The original song inspired a few answer songs and follow up tunes including the Big Bopper’s “The Purple People Eater meets the Witch Doctor” and Wooley’s own “Santa Claus meets the Purple People Eater.”
Later, the Minnesota Vikings defensive line would adopt the moniker “The Purple People Eaters” in tribute to the song. Not bad for a silly song that began with an even sillier riddle. Not bad at all.
The number of copies of “Purple People Eater” sold around the time of its release in 1958. The record came out in 1958 with the B-Side “I Can’t Believe You’re Mine”—a beautiful song in its own right. The song went on to sell much more and has appeared on numerous compilations including Dr. Demento’s 20th Anniversary Collection, Elvira Presents Haunted Hits, and They Came from Outer Space: the Alien Songbook—all of which also contain a treasure trove of other great novelty songs. The rest is novelty song history.
The Purple People Eater meets the Silver Screen
In 1988, a film adaptation of “The Purple People Eater” came out. Released on Dec. 16, 1988, the 90 minute movie tells the story of a kid who plays his grandfather’s copy of the record and in so doing, summons the song’s titular creature.
A year before he stepped into the role of Doogie Howser M.D.—and a long time prior to taking on the role of the villainous Count Olaf in A Series of Unfortunate Events, Neil Patrick Harris starred alongside Thora Birch and Ned Beatty in the film. The movie isn’t exactly a masterpiece of 1980s cinema, but it’s not without its charm.
The plot centers around the alien forming a band with the young characters to stage a benefit concert for the purpose of preventing the eviction of his grandparents at the hands of a greedy landlord.
The coolest part of the film is Sheb Wooley’s role as the antagonist. It’s somehow fitting that the writer of the song plays the villain in the feature film adaptation of his biggest hit.
Nathan Rabin—whose extensive work writing about “Weird Al” Yankovic is well worth checking out (Nathan: if you’re reading this, I have an idea for possible collaboration on the subject)—tackled the film in his hilarious write up at Nathan Rabin’s Happy Place. If you don’t feel like watching the movie yourself, Nathan does a fantastic job covering it in great, painful detail.
Perhaps the most apt review, however, came from Los Angeles Times staff writer Kevin Thomas when he wrote:
You’d have to be Scrooge to trash a picture that tries to instill in children the importance of imagination, determination and appreciation of the elderly. At the same time “Purple People Eater” can’t safely be recommended to anyone over the age of 7, but it could conceivably be fun for second-graders or those younger.
Thomas isn’t wrong. The movie is great fun for younger folks, but once you get past a certain age, you’ll find it is purely a film for kids—but there’s nothing wrong with that. Watch it with your family for a truly surreal experience.
Four Unique Cover Versions of “The Purple People Eater”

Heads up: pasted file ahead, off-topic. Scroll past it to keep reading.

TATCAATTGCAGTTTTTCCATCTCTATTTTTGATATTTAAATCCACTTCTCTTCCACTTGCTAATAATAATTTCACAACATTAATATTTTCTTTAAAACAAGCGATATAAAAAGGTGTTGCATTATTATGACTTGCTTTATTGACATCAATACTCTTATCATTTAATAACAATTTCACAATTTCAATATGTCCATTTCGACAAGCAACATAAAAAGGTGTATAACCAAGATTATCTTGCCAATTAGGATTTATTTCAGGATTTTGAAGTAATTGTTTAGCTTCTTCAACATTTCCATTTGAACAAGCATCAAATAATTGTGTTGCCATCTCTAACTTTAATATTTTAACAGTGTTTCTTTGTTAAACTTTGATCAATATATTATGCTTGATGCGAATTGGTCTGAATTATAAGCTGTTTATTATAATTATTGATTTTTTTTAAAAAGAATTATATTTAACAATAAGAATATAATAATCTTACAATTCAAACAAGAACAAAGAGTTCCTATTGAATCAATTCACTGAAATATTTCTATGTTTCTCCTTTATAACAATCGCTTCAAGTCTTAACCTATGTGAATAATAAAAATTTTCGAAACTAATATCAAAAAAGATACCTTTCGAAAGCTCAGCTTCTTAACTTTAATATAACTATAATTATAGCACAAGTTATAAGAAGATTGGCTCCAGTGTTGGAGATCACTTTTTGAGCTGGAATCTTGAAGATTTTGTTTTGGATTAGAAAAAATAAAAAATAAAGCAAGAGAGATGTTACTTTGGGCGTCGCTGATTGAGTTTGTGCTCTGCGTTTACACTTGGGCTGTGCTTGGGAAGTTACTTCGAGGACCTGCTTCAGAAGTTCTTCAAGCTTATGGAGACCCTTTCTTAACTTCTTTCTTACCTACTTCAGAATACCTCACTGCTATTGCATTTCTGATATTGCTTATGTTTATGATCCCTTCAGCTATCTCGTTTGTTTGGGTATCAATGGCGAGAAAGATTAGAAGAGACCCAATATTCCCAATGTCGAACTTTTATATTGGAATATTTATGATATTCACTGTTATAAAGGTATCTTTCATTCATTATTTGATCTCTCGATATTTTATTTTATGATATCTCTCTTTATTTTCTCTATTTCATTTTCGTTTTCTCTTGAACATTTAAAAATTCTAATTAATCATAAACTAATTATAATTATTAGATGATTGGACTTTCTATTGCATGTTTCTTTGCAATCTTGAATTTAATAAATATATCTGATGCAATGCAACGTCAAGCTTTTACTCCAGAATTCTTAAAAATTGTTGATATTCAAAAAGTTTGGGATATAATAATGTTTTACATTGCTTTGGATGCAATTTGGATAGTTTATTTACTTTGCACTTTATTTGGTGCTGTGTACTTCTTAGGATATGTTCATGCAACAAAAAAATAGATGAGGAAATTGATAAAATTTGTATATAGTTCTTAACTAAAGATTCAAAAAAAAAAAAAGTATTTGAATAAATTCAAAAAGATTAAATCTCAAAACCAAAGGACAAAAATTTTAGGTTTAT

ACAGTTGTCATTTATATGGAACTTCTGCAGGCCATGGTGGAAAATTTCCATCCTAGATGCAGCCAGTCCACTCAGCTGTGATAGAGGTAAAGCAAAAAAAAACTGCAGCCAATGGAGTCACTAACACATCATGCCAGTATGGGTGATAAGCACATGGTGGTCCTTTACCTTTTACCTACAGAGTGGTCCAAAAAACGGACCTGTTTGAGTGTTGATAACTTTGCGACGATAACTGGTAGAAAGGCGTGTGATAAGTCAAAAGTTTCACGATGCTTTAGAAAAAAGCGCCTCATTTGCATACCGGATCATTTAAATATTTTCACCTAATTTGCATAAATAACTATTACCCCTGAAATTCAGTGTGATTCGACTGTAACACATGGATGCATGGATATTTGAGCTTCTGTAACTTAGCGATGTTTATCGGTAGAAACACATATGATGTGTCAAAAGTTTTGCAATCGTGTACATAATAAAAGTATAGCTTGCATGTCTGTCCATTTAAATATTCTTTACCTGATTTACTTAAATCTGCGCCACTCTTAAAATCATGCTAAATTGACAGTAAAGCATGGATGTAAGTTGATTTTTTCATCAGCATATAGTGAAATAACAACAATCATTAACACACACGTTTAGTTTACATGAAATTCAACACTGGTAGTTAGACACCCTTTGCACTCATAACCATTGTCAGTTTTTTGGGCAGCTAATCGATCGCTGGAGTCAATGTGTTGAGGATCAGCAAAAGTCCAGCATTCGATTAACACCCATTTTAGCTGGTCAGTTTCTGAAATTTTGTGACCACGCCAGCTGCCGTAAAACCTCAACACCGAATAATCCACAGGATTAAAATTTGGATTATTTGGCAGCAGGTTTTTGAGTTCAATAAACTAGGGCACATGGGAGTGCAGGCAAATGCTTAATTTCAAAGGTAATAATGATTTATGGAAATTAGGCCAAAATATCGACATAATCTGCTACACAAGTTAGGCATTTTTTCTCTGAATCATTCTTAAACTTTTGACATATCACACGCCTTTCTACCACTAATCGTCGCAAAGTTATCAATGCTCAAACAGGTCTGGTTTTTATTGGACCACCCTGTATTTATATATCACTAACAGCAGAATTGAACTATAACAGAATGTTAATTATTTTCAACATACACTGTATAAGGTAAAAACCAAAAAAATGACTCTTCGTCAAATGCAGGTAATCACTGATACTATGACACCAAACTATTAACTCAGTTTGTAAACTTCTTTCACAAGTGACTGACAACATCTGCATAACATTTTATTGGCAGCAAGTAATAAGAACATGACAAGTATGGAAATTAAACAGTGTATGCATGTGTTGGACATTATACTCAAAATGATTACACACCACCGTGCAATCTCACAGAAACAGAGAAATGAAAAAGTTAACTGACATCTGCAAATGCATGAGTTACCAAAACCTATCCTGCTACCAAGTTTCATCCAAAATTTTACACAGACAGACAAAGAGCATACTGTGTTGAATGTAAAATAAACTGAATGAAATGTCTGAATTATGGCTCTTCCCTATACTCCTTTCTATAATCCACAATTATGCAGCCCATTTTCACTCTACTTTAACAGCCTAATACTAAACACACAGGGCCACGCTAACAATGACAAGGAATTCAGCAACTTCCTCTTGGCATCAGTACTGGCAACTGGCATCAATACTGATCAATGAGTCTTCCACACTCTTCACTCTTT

For whatever reason, “The Purple People Eater” inspires a certain kind of zaniness in the musicians who choose to cover the song. We’re taking a bit of a different tack with this list. Instead of our favorite covers or the best covers of the songs as we’ve done in the past, these are a sample of the most interesting covers we could find. With this particular song, there are far more cover versions than you might expect—including a few that came out the same year the song became a hit. Groups like Sha Na Na produced extremely faithful versions, but that’s not as much fun as making a song your own. Rather than focus on those, these cover versions represent a healthy mix of excellent musicianship, odd style, unique interpretation, and sometimes (in the case of the Chipmunks version) just plain bizarre. The song always follows the structure of the singer meets the alien, the alien speaks, followed by a closing saxophone solo. Here goes:
The Austin Lounge Lizards
Since the 1980s, Texas-based Austin Lounge Lizards have been entertaining audiences with their satirical songs and high quality musicianship. Known for the cutting satire of country music cliches, tight performances, and hilarious lyrics, the Austin Lounge Lizards diverged into cover song territory with their take on the novelty classic. From their delightful 1993 album Paint me on Velvet, this version of “The Purple People Eater” is a veritable bluegrass masterpiece of novelty song interpretation.
Superb banjo picking, cool low harmonies in the chorus and some creative lyrics substitutions do a great job of maintaining the listener’s attention while giving the song more personality than the original. Rather than speeding up the vocal for the part of the titular monster, a different singer (with a higher vocal register) steps in to fill the role. There’s even a mandolin break around halfway through. High energy and a great deal of fun, the Austin Lounge Lizards successfully placed their own indelible stamp on this rock and roll classic.